In a preferred embodiment, the right and left portions of the main straps are joined together by a single button, snap, or stud/hole in front of the wearer's body, to provide a pivoting single-point closure connecting the straps. This pivoting closure holds the device securely in place, but permits the two main straps to pivot about the closure, which provides an advantage by preventing the device from interfering when the wearer sits down or bends over. Because the straps are often relatively rigid in comparison to a strip of cloth, for example, they can cause inconvenience by sliding around, or lifting away from the body, when the wearer stands up, sits down, or reaches out. With the single point closure, when the wearer sits down, for example, the lower parts of the right and left straps in front of the body swing outward to accommodate the wearer's legs and permit the portions on the wearer's sides to spread out on a seat, for example. The ability to pivot about a single-point closure lets the right and left strap portions swing outward to accommodate the wearer's legs and seating surfaces when the wearer sits or bends forward, so that even if there are relatively rigid items held in or on the straps, the items and straps can remain secure and near the wearer's body without interfering too much with movement.
Referring now to
The two main straps can be sewn together at juncture 6, or otherwise permanently connected such as by rivets or by being interwoven, or they can be attached in a detachable manner such as with a button, snaps, or hook-and-loop type fasteners, or for example, one strap can pass through a loop on the other strap, or between two layers used to make the other strap. The juncture 6 can be simply an overlapping portion of two main straps that cross each other, or it can be a portion of material either separate from or integral with the straps. The juncture can be made of the same material as the straps or of different material, such as leather or plastic or woven nylon like a backpack material. The two straps do not have to be immobilized together at the junction; they can be connected with a button, snap or stud/hole to permit the straps to pivot where they overlap to form a juncture; but in many embodiments, the two straps are immovably connected to each other or to a juncture.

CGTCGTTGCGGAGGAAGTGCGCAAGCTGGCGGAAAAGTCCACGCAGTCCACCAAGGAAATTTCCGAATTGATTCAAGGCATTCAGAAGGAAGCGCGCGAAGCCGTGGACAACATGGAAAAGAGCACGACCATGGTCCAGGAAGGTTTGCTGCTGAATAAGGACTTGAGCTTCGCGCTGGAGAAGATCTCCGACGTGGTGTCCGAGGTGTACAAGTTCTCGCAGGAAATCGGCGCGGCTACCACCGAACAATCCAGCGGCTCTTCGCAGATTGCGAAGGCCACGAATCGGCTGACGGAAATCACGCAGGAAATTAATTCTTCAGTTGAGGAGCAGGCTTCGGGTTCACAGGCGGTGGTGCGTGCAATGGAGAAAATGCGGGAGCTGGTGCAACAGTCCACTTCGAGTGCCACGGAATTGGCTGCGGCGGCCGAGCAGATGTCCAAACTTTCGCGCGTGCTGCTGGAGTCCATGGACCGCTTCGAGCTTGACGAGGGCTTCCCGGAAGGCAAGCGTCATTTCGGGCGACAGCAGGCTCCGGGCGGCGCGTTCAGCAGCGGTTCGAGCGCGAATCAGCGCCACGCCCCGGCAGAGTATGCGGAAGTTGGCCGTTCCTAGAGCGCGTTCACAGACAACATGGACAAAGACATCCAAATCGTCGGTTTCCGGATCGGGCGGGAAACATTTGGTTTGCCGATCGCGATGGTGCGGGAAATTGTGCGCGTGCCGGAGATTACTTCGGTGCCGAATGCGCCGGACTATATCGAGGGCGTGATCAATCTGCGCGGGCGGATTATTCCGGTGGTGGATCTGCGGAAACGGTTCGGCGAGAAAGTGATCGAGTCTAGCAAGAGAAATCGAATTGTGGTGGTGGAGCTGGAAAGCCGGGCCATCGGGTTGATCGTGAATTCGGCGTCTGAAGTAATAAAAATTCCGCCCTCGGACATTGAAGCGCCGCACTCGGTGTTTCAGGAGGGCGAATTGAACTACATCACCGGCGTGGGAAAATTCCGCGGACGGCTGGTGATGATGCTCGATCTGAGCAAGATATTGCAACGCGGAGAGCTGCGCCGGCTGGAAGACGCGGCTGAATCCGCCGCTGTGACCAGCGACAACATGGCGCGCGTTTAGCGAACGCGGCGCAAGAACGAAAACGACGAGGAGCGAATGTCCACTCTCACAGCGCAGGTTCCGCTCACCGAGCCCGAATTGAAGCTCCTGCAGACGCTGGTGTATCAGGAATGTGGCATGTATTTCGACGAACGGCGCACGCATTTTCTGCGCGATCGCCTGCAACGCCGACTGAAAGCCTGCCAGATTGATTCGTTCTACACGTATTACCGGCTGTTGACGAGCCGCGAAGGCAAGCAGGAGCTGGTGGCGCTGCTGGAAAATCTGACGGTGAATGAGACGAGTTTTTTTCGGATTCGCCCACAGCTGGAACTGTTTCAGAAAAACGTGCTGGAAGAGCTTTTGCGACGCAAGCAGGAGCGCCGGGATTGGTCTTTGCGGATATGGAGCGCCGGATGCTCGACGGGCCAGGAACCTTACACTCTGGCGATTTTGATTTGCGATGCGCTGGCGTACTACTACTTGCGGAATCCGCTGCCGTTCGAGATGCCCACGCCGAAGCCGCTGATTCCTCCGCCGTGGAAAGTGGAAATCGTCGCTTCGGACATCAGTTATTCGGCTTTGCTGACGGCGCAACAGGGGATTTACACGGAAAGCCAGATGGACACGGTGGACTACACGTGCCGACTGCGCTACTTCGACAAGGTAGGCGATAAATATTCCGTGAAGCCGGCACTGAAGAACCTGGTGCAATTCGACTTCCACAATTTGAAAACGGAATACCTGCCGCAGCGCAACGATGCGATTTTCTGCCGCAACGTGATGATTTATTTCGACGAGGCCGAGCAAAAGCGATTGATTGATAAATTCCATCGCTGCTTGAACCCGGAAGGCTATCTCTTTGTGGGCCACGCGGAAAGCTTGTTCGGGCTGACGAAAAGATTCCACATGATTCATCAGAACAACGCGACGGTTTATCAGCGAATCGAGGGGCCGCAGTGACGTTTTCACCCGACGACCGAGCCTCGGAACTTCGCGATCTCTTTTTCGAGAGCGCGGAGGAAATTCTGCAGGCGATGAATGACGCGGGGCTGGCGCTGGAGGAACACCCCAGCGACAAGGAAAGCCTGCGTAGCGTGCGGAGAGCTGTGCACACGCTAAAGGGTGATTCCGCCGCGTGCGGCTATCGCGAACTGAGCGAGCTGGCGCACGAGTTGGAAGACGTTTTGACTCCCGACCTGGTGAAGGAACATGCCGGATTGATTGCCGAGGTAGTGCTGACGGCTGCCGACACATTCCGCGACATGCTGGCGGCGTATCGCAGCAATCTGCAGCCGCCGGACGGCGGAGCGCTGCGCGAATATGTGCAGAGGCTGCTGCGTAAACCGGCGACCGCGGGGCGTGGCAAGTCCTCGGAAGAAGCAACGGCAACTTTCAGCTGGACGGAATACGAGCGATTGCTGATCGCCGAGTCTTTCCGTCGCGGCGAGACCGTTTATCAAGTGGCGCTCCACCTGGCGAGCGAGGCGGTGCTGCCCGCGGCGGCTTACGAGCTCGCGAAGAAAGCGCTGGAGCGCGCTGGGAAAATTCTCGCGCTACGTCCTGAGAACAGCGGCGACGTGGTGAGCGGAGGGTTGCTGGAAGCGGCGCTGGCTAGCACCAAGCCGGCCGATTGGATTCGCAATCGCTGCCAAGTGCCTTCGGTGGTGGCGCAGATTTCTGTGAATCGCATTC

Above the juncture when in use, there is a cross strap that connects the two upper (shoulder) straps to each other. The cross strap can be of a fixed length, or it can be adjustable in length. In